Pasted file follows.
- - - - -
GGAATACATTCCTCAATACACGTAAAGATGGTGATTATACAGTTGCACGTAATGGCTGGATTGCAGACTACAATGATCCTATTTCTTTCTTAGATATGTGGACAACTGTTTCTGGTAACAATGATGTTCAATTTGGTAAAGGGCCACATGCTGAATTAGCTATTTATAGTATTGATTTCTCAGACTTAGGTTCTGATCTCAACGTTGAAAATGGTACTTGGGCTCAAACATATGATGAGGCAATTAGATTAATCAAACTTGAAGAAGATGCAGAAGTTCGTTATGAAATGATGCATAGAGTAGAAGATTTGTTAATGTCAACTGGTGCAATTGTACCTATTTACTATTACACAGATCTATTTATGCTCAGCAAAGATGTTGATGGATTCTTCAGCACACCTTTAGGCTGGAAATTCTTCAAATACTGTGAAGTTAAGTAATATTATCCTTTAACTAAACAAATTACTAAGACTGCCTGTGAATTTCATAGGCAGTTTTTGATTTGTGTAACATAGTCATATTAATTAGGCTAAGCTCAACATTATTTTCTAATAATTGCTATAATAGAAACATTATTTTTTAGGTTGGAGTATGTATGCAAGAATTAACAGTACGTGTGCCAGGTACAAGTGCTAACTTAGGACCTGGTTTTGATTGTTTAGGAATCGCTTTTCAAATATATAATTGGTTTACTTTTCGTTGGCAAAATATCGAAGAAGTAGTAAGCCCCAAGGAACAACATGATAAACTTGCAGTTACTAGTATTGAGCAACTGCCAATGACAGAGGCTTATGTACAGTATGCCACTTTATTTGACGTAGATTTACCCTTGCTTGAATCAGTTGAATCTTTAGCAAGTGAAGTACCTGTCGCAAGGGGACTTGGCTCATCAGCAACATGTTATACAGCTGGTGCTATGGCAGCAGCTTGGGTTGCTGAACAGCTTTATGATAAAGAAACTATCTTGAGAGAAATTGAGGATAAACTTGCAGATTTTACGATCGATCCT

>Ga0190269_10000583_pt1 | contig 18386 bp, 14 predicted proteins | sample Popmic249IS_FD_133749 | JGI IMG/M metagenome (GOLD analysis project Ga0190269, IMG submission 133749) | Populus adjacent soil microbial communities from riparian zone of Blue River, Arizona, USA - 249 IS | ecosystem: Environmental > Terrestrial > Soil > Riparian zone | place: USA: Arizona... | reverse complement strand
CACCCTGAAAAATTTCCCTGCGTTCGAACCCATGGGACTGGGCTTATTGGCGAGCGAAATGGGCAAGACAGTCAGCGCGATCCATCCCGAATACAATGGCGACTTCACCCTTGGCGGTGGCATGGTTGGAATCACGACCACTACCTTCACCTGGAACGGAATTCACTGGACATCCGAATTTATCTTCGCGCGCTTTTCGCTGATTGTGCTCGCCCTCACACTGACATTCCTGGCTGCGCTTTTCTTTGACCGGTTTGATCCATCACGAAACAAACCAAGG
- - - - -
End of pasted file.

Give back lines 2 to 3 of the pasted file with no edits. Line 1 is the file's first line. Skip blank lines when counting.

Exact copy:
>Ga0190269_10000583_pt1 | contig 18386 bp, 14 predicted proteins | sample Popmic249IS_FD_133749 | JGI IMG/M metagenome (GOLD analysis project Ga0190269, IMG submission 133749) | Populus adjacent soil microbial communities from riparian zone of Blue River, Arizona, USA - 249 IS | ecosystem: Environmental > Terrestrial > Soil > Riparian zone | place: USA: Arizona... | reverse complement strand
CACCCTGAAAAATTTCCCTGCGTTCGAACCCATGGGACTGGGCTTATTGGCGAGCGAAATGGGCAAGACAGTCAGCGCGATCCATCCCGAATACAATGGCGACTTCACCCTTGGCGGTGGCATGGTTGGAATCACGACCACTACCTTCACCTGGAACGGAATTCACTGGACATCCGAATTTATCTTCGCGCGCTTTTCGCTGATTGTGCTCGCCCTCACACTGACATTCCTGGCTGCGCTTTTCTTTGACCGGTTTGATCCATCACGAAACAAACCAAGG